The Noble Savage
The Noble Savage is the second volume of Maurice Cranston’s projected three-volume biography of Jean-Jacques Rousseau, the French philosopher of the Enlightenment who exerted a profound influence on the Romantic movement and the social and political revolutions of the nineteenth century. Cranston, a political scientist at the London School of Economics, has been a lifelong student of the period, having published a biography of John Locke and having translated important works by Rousseau. The first volume of his Rousseau biography, Jean-Jacques: The Early Life and Work of Jean-Jacques Rousseau, 1712-1754, appeared in 1983. Like The Noble Savage, it employs a deeply learned, scholarly approach, although it gives greater attention to Rousseau’s place in the history of thought and his relevance to the modern world.
In approaching his task, Cranston has deliberately chosen to avoid a central thesis and to rule out psychological and sociological theory. Unlike earlier biographers who described the subject as paranoid, Cranston is unwilling to attach labels. Although he calls attention to some of Rousseau’s inaccuracies and misapprehensions, nowhere does he attempt to psychoanalyze his subject. Instead, he arranges the narrative and its original materials so as to permit generalizations about Rousseau’s life and career to emerge from the original sources surveyed by the book. He has sought to include previously neglected materials, specifically those from the papers and letters of individuals known to Rousseau, such as Marc-Michel Rey, his Amsterdam publisher, whose correspondence with Rousseau extended throughout the nine-year period. Like many other correspondents, Rey experienced a strained and uneven relationship with the philosopher, yet he remained his primary publisher. Careful examination of original sources enables Cranston to make numerous corrections in Rousseau’s version of events included in his posthumously published autobiography. Typically, Cranston cites letters from Rousseau and answers from correspondents, or vice versa, with little commentary, yet the book provides an elucidation of Rousseau’s most important writings and his life.
The period 1754-1762, Rousseau’s most productive, saw the composition and publication of his most important works. It followed the mystical illumination that according to his autobiography came to him in 1747, bringing the two principles that undergird his philosophical system: that man is born good but corrupted by society and its institutions. These simple principles, which retained for him the authority of revelation, had far-reaching and subtle implications that Rousseau explored through the remainder of his life, tracing their applications in art, education, romantic love, politics, religion, and economics. Among the works that Cranston critiques, an open letter to Jean Le Rond d’Alembert (1754) that develops Rousseau’s views on drama; Julie: Ou, La Nouvelle Héloïse (1761; The New Heloise, 1761), an epistolary novel that portrays an idealistic and virtuous romantic love; Émile: Ou, De l’éducation (1762; Emilius and Sophia: Or, A New System of Education, 1762-1763), which outlines an inductive approach to education and explains Rousseau’s principles of ethics and religion; and the seminal work on government Du contrat social: Ou, Principes du droit politique (1762; A Treatise on the Social Contract: Or, The Principles of Political Law, 1764) are the most significant.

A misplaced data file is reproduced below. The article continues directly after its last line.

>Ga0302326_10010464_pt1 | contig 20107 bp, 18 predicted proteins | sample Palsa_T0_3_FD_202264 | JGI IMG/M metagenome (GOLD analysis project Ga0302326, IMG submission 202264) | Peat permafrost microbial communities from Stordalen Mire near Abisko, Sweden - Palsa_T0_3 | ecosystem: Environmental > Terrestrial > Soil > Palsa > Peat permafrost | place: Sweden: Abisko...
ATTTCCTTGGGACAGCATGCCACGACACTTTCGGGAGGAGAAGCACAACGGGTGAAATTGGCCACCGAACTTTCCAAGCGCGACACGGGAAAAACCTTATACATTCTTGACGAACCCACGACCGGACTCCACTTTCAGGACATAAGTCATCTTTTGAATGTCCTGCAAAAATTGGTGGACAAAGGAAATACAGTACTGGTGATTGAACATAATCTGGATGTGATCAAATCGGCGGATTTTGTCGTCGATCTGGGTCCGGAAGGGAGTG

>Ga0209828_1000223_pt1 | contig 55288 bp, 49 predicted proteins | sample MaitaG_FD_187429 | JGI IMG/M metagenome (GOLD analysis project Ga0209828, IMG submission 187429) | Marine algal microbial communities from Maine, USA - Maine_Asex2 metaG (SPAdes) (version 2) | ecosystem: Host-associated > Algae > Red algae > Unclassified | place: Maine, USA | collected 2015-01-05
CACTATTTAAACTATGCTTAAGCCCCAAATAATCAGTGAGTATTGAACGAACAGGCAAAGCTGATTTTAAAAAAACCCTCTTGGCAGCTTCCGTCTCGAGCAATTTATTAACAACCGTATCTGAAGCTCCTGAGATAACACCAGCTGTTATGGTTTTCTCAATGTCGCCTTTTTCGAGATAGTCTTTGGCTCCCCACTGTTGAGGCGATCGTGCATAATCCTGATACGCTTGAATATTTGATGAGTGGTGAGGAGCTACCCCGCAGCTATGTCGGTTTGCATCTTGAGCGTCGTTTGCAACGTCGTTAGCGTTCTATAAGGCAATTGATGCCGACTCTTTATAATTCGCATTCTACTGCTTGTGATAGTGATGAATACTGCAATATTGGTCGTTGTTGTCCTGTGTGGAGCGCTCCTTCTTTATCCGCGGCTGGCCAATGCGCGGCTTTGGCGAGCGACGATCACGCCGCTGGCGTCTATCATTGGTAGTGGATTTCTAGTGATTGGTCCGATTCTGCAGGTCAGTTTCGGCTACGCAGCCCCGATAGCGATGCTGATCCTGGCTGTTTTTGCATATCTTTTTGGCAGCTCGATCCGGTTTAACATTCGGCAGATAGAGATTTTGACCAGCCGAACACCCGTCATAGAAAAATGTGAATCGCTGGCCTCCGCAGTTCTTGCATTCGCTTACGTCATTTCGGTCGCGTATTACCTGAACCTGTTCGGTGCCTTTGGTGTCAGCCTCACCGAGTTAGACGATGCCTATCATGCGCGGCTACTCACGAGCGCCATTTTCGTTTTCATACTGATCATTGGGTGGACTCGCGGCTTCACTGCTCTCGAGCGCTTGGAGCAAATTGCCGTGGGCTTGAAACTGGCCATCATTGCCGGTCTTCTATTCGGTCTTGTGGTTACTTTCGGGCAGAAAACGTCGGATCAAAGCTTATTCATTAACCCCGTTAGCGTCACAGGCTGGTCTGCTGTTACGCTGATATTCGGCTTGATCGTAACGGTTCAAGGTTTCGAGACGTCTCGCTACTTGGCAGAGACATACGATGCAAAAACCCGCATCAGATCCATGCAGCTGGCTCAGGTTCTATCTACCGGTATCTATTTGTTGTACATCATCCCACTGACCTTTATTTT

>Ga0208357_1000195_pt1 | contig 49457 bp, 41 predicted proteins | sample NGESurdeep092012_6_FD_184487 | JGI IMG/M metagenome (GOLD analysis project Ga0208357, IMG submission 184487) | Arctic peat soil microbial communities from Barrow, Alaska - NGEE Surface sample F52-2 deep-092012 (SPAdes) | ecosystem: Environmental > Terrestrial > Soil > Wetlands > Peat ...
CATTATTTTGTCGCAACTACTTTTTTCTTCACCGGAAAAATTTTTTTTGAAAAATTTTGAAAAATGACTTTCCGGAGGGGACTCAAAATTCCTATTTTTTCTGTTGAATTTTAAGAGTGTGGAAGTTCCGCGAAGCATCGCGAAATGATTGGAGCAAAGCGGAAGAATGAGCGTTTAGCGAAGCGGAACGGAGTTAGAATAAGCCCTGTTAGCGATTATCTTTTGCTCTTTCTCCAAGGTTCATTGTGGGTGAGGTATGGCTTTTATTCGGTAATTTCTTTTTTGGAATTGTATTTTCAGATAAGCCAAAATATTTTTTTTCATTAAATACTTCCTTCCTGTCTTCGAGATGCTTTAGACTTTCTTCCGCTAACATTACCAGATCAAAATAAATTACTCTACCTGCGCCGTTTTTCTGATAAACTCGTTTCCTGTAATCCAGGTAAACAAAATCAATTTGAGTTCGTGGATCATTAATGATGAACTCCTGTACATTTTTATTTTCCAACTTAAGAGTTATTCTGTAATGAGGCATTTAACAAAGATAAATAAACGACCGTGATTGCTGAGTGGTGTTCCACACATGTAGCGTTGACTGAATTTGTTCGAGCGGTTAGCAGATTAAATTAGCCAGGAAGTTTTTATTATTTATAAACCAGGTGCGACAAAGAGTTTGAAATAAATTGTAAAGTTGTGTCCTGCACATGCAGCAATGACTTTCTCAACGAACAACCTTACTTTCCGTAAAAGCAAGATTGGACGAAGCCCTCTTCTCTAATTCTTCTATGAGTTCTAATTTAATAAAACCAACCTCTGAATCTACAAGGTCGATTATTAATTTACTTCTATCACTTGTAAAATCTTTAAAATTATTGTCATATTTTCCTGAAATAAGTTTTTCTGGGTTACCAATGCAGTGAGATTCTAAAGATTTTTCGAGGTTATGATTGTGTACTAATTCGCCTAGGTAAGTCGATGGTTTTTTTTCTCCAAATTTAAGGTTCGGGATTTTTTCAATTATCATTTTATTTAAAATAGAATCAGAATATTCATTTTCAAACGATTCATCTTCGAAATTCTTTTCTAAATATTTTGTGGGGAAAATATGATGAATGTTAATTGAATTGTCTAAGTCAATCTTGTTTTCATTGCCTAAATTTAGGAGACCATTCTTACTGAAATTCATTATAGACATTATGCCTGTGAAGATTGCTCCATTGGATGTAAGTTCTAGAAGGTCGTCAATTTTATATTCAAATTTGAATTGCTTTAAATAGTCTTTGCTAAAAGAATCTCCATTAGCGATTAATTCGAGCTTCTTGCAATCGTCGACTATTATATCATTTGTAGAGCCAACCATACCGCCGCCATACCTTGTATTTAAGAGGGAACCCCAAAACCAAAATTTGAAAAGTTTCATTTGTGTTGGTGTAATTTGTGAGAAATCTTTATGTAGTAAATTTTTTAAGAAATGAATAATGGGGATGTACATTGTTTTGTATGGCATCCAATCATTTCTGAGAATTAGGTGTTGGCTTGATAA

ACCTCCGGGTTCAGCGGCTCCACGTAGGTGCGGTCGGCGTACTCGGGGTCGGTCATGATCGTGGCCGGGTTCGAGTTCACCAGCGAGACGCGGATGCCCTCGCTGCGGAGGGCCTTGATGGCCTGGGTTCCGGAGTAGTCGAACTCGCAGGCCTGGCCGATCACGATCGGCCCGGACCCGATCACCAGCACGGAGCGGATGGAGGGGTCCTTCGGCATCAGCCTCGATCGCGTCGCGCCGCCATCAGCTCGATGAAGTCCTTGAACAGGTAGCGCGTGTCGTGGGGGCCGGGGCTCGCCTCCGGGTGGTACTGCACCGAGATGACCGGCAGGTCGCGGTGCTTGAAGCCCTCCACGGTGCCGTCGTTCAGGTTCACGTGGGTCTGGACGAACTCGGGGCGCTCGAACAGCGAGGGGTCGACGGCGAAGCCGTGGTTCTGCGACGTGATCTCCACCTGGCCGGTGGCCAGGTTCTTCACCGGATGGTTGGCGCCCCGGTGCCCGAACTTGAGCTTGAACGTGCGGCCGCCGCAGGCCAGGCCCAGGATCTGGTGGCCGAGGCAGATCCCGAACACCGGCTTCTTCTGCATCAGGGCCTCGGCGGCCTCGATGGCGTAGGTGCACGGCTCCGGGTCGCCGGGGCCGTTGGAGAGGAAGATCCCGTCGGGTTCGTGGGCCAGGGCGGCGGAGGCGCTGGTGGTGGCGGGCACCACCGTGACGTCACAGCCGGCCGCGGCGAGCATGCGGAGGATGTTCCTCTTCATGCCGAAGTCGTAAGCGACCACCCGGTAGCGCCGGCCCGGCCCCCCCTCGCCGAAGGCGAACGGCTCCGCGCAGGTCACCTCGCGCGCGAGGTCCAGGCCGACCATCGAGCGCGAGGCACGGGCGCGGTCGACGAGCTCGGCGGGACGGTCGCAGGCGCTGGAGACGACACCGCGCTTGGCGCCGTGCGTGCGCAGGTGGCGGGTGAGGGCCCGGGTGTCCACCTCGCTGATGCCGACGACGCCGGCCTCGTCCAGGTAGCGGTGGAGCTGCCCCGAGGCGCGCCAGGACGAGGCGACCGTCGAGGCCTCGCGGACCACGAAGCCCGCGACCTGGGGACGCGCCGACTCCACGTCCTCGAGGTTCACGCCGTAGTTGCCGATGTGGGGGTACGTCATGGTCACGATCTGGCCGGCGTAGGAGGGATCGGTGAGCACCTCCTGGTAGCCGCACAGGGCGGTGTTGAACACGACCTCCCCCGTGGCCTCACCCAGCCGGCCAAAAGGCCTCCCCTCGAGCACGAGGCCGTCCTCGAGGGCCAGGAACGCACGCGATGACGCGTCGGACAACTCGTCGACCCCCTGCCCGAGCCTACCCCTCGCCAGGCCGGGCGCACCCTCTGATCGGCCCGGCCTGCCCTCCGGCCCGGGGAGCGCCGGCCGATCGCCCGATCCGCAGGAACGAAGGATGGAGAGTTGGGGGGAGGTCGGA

In general, Rousseau espoused the humanitarian spirit of the Enlightenment while rejecting its emphasis upon the primacy of reason. Instead of reason, he championed the place of intuition in human nature. He sought to retain the role of intuition as important to human affairs and believed in the sanctity of the human heart. In religion, he was a Deist who maintained an affiliation with Swiss Calvinism and a strong belief in a personal deity. Among his general religious beliefs, he clung to the idea of individual immortality. While retaining sympathy for various Christian churches, he rejected the dual roles of miracles and mystery in religion and recognized no religious authority beyond the individual conscience.
For the English reader, Rousseau’s ideas are most often initially encountered in the poetry of William Wordsworth. Rousseau believed in the basic goodness of man and nature, and advised man to trust intuition and the human heart. Nature, he thought, provided...
(The entire section is 1849 words.)